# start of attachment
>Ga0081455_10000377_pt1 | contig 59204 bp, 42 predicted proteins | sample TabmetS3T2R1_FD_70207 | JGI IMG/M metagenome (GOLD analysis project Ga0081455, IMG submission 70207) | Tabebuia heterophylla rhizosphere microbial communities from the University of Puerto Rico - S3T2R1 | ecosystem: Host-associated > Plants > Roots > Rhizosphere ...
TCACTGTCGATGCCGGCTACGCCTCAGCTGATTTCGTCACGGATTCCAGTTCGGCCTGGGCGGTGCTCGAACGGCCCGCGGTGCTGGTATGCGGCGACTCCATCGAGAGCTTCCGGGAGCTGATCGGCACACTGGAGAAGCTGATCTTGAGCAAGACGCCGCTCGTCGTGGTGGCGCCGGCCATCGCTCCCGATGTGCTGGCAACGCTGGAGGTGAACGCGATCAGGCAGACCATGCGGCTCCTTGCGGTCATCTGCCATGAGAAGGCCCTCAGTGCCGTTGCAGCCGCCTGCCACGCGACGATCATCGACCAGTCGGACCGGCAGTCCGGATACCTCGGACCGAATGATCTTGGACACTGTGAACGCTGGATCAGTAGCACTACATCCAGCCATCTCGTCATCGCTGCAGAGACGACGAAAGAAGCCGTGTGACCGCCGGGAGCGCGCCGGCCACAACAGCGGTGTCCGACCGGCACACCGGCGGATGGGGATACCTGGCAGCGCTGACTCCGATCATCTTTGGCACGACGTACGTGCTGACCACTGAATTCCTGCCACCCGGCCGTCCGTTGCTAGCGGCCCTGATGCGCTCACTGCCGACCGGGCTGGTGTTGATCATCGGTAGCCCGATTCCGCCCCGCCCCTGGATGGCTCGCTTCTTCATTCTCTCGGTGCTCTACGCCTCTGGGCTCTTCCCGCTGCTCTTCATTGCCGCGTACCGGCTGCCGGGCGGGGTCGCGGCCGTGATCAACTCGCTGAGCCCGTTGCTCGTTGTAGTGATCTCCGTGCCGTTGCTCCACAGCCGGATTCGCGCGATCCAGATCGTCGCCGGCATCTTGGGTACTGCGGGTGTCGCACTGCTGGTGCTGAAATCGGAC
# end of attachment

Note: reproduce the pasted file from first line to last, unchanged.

>Ga0081455_10000377_pt1 | contig 59204 bp, 42 predicted proteins | sample TabmetS3T2R1_FD_70207 | JGI IMG/M metagenome (GOLD analysis project Ga0081455, IMG submission 70207) | Tabebuia heterophylla rhizosphere microbial communities from the University of Puerto Rico - S3T2R1 | ecosystem: Host-associated > Plants > Roots > Rhizosphere ...
TCACTGTCGATGCCGGCTACGCCTCAGCTGATTTCGTCACGGATTCCAGTTCGGCCTGGGCGGTGCTCGAACGGCCCGCGGTGCTGGTATGCGGCGACTCCATCGAGAGCTTCCGGGAGCTGATCGGCACACTGGAGAAGCTGATCTTGAGCAAGACGCCGCTCGTCGTGGTGGCGCCGGCCATCGCTCCCGATGTGCTGGCAACGCTGGAGGTGAACGCGATCAGGCAGACCATGCGGCTCCTTGCGGTCATCTGCCATGAGAAGGCCCTCAGTGCCGTTGCAGCCGCCTGCCACGCGACGATCATCGACCAGTCGGACCGGCAGTCCGGATACCTCGGACCGAATGATCTTGGACACTGTGAACGCTGGATCAGTAGCACTACATCCAGCCATCTCGTCATCGCTGCAGAGACGACGAAAGAAGCCGTGTGACCGCCGGGAGCGCGCCGGCCACAACAGCGGTGTCCGACCGGCACACCGGCGGATGGGGATACCTGGCAGCGCTGACTCCGATCATCTTTGGCACGACGTACGTGCTGACCACTGAATTCCTGCCACCCGGCCGTCCGTTGCTAGCGGCCCTGATGCGCTCACTGCCGACCGGGCTGGTGTTGATCATCGGTAGCCCGATTCCGCCCCGCCCCTGGATGGCTCGCTTCTTCATTCTCTCGGTGCTCTACGCCTCTGGGCTCTTCCCGCTGCTCTTCATTGCCGCGTACCGGCTGCCGGGCGGGGTCGCGGCCGTGATCAACTCGCTGAGCCCGTTGCTCGTTGTAGTGATCTCCGTGCCGTTGCTCCACAGCCGGATTCGCGCGATCCAGATCGTCGCCGGCATCTTGGGTACTGCGGGTGTCGCACTGCTGGTGCTGAAATCGGAC